AP Photo by M. Spencer Green
When professor Bill Moushey conducts class each semester at the Innocence Institute of Point Park University, the first day always begins the same way: “The first thing I give my students is the Society of Professional Journalists Code of Ethics and say, ‘these are the rules. We follow the society of SPJ Code of Ethics – all of it.”
The code is straight forward, featuring such admonitions as “Seek the truth and report it,” and “Act independently.”
Yet the ethics of Moushey’s program — which uses investigative reporting skills to re-examine a case, often involving a convicted prisoner on death row — were called into question in September 2010 by a witness in a Pennsylvania criminal case that swiftly led to a restraining order being slapped on the Innocence Institute after Moushey and two students visited the witness’ church and former landlord.
Moushey said a woman who had a drug problem and admitted to prostitution was the source of the harassment complaint.
“We do not act as anything other than reporters,” Moushey said. “They put a restraining order on us, accusing us of being an activist organization.” After a 30-minute appearance in court, the order was promptly dropped without incident. Still, the brief episode forced Moushey to squeeze enough money out of the Innocence Institute’s shoestring budget to hire a lawyer.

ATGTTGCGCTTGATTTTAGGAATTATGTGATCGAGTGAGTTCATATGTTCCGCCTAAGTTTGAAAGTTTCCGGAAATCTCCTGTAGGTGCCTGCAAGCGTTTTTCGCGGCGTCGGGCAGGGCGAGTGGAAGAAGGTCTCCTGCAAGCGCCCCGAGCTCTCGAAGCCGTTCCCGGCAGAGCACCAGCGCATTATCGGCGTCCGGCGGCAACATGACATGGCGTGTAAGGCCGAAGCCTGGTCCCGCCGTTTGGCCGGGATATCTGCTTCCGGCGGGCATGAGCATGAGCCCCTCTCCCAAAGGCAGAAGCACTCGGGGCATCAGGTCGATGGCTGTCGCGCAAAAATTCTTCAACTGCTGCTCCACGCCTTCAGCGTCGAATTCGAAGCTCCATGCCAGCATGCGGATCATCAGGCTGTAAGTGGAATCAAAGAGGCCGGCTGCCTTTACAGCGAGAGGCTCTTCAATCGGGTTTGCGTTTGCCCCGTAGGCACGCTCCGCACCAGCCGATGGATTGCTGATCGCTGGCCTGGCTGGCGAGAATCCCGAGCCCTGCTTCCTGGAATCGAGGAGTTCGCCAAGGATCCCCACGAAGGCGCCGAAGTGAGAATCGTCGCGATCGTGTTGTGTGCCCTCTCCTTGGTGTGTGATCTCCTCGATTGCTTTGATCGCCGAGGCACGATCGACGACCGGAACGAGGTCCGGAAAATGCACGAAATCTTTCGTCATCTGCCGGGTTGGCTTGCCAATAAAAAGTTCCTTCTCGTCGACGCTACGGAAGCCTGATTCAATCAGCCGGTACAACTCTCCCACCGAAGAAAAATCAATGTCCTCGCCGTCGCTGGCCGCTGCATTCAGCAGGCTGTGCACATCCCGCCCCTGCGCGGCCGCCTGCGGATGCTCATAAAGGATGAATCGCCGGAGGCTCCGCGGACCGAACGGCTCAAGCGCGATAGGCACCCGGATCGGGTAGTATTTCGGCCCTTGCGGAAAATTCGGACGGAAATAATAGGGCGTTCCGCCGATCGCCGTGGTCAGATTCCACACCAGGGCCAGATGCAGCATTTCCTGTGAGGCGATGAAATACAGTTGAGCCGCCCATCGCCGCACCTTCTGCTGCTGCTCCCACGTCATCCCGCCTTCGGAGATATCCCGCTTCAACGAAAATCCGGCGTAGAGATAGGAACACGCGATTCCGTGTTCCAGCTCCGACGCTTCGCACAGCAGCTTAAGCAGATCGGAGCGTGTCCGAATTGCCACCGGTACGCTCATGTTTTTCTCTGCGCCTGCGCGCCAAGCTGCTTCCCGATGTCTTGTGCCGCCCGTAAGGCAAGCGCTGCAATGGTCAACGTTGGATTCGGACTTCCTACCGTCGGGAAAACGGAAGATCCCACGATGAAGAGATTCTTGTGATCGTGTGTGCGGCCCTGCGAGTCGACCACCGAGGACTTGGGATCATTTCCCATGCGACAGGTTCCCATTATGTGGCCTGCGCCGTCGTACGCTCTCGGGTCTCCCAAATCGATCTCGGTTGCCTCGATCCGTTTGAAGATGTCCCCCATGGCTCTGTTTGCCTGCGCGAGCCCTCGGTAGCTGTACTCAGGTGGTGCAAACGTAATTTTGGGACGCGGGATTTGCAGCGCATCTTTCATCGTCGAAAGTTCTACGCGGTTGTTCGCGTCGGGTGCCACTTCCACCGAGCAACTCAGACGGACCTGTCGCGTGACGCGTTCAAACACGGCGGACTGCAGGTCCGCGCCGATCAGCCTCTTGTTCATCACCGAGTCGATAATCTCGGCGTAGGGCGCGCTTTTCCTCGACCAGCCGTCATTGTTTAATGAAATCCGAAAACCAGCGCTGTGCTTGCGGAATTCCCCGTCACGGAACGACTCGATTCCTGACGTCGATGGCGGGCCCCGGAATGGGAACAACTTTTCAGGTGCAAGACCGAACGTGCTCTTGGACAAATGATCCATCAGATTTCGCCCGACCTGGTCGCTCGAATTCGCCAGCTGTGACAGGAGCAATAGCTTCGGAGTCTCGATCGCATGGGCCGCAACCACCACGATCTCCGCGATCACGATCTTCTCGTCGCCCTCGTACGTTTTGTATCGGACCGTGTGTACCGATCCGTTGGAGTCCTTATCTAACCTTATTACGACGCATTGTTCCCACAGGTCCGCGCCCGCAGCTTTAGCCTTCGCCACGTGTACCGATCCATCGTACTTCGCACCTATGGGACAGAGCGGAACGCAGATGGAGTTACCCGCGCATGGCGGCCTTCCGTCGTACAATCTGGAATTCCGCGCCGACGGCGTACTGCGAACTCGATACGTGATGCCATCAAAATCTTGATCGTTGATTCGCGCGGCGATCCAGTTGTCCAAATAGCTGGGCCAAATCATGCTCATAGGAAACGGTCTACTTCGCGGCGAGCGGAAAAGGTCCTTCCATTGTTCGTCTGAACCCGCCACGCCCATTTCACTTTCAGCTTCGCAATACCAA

The Allegheny County district attorney’s rush to judgment was cause for concern for Moushey, who believes his tale is not an isolated incident. Since the Innocence Institute draws a distinct line between journalism and activism, he said he was left wondering if innocence projects were becoming a new target for embattled prosecutors who are looking for ways to combat embarrassing overturned convictions.
In light of the well-publicized legal battle at the Medill Innocence Project at Northwestern University, about 30 minutes outside of Chicago, the timing of the Innocence Institute’s legal issues could be seen as suspect.
“If you put it on a timeline, you don’t need a weatherman to tell which way the wind is blowing,” Moushey said, alluding to a Bob Dylan lyric.
A Northwestern adventure
AP Photo by Charles Rex Arbogast